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  • October 23, 2014

Cataract Treatment - Ladue News: Health-wellness

Cataract Treatment

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Posted: Thursday, April 3, 2008 12:00 am

Springtime brings its fabulously bright, crisp flora to the area, making up for winter’s dearth of color. But for people suffering from cataracts, the foliage isn’t so much sunny as it is blurry. What can be done to restore or prevent the loss of vision resulting from cataracts? We asked local experts about the latest advances in cataract treatment.

“A cataract is a blurring of your natural lens that most commonly occurs with age,” says Dr. Sean Breit of Eye Care Associates of St. Louis. “The lens is a part of the body that grows throughout life. But it’s in a confined space, so it can only grow so large before the new protein starts to compress the older protein cells in the middle of the lens. That hardening is part of the cataract,” explains Breit. “Once the lens hardens, there’s no way to soften it.”

Some studies have been carried out that suggest things people can do to delay the occurrence of cataracts. “There have been a lot of recent nutrition studies, and there’s some evidence that vitamin E, lutein and zeaxanthin may have some preventive effect on certain types of cataracts, and vitamin C might have a small effect,” Breit says.

Yet a national study of high levels of antioxidants and zinc found that they had no effect on the development or progression of cataracts. (Those vitamins are still important for the eye, however.) “Recently there has been a lot of research on a special eyedrop, called N-acetyl carnosine, that has been shown in small trials to prevent the worsening of cataracts and even in some cases to improve cataracts, but it’s not yet FDA-approved,” Breit notes.

Dr. Jay Pepose of Pepose Vision Institute says, “There are ways to try to prevent cataracts from forming early in life. If you have diabetes, have good diabetic control. Wear UV-blocking sunglasses outdoors, because UV light seems to precipitate cataracts in patients, maybe 20 percent of cataracts come from UV rays.” And Pepose mentions that some drugs can cause cataracts, including steroids such as prednisone and steroidal nasal sprays.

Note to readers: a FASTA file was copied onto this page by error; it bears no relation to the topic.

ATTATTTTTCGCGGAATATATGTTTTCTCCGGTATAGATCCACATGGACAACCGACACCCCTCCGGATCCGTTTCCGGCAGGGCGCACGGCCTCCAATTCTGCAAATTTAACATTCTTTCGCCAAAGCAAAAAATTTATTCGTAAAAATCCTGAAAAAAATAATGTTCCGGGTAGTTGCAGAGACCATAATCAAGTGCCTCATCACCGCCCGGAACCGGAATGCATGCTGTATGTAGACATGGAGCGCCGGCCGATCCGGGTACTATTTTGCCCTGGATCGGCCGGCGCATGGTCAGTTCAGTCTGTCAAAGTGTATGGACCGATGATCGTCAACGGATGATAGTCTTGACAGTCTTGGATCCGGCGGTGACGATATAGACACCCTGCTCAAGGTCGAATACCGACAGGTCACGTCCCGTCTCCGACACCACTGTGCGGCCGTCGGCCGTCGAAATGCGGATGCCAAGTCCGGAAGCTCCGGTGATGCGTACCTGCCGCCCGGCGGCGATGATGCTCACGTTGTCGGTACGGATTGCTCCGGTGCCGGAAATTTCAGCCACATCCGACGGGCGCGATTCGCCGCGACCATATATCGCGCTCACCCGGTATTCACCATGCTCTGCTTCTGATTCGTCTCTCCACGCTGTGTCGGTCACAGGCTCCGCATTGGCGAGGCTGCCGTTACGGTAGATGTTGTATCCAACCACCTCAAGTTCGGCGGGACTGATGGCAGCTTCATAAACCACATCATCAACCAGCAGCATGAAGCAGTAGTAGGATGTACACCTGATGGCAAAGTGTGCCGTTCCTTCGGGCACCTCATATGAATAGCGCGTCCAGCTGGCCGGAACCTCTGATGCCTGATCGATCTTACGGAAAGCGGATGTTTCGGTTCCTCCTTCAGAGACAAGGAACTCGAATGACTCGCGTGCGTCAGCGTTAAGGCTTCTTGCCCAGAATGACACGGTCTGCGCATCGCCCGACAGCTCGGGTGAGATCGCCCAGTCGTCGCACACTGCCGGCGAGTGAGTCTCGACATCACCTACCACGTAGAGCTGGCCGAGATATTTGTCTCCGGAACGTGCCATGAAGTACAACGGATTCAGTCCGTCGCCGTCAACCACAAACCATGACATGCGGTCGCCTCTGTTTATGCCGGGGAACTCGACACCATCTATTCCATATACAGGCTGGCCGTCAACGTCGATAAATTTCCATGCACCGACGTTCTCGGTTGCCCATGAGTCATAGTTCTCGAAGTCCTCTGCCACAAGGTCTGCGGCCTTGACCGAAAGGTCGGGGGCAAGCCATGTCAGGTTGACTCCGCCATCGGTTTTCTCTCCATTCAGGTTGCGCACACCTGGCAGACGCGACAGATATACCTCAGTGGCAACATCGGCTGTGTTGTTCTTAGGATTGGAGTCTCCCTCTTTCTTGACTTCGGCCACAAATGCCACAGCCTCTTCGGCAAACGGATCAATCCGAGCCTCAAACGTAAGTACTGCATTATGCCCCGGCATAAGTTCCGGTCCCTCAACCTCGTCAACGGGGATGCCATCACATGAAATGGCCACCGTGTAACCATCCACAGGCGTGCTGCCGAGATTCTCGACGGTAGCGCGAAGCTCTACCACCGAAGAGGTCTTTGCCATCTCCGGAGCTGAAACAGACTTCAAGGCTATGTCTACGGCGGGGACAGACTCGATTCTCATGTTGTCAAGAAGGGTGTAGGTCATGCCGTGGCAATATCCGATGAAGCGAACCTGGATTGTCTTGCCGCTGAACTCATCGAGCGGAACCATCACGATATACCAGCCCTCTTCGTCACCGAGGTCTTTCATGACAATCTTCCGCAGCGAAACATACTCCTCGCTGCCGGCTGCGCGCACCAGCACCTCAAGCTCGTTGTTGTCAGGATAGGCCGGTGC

Correlations also have been found to exist between cataracts and smoking and drinking. “One study in 1992 showed that people who smoked a pack of cigarettes a day had twice the risk of developing cataracts as others; and there has been a study showing a slight association between cataracts and chronic drinking to excess,” Pepose says. “Also, people with autoimmune diseases like MS and lupus have a higher risk of cataracts because their tissues get inflamed.” It’s unknown, however, whether there is a genetic link in the development of cataracts.

Once someone has a cataract that interferes with activities of daily living, when vision worsens to 20/40 or 20/50, the consensus today is that it can’t be reversed, leaving surgery as the only option. Twenty years ago, that meant hospitalization and immobilization, with sandbags around the patient’s head to keep him from moving. Nowadays, surgery is just a half-hour outpatient procedure, with smaller incisions, as small as 1.8 millimeters in length.

Going in for surgery not only can correct the blurriness, it also can eliminate the patient’s need for glasses, thanks to new artificial lenses. “Before artificial lenses were available, patients would have to wear those big Coke-bottle glasses simply to focus light on the retina. Now with the advance of the artificial, implantable, intraocular lens, the lens can do that,” explains Dr. Anjali Pathak, medical director of refractive surgery at Washington University at Barnes-Jewish West County Hospital.

Three kinds of lenses are available for patients to choose from: traditional monofocal lenses, which correct for near and farsightedness; toric lenses, which also correct for astigmatism; and multifocal or accomodative lenses, which correct for presbyopia, the age, related loss of the ability to focus on a distant object and then on a near object, which usually comes on in the mid-40s. “Cataract surgery has been revolutionized by these lenses,” says Pathak. “Now it’s not just a matter of treating someone’s near or farsightedness. We can address their astigmatism and offer them a range of intermediate and near vision.”

Pathak points out that cataract surgery is the most common surgery done in the U.S. “Typically it is done under local anesthesia with mild sedation, and we can numb the eye with eyedrops. The patients tend to be very comfortable and have a quick recovery post-operatively,” Pathak says.

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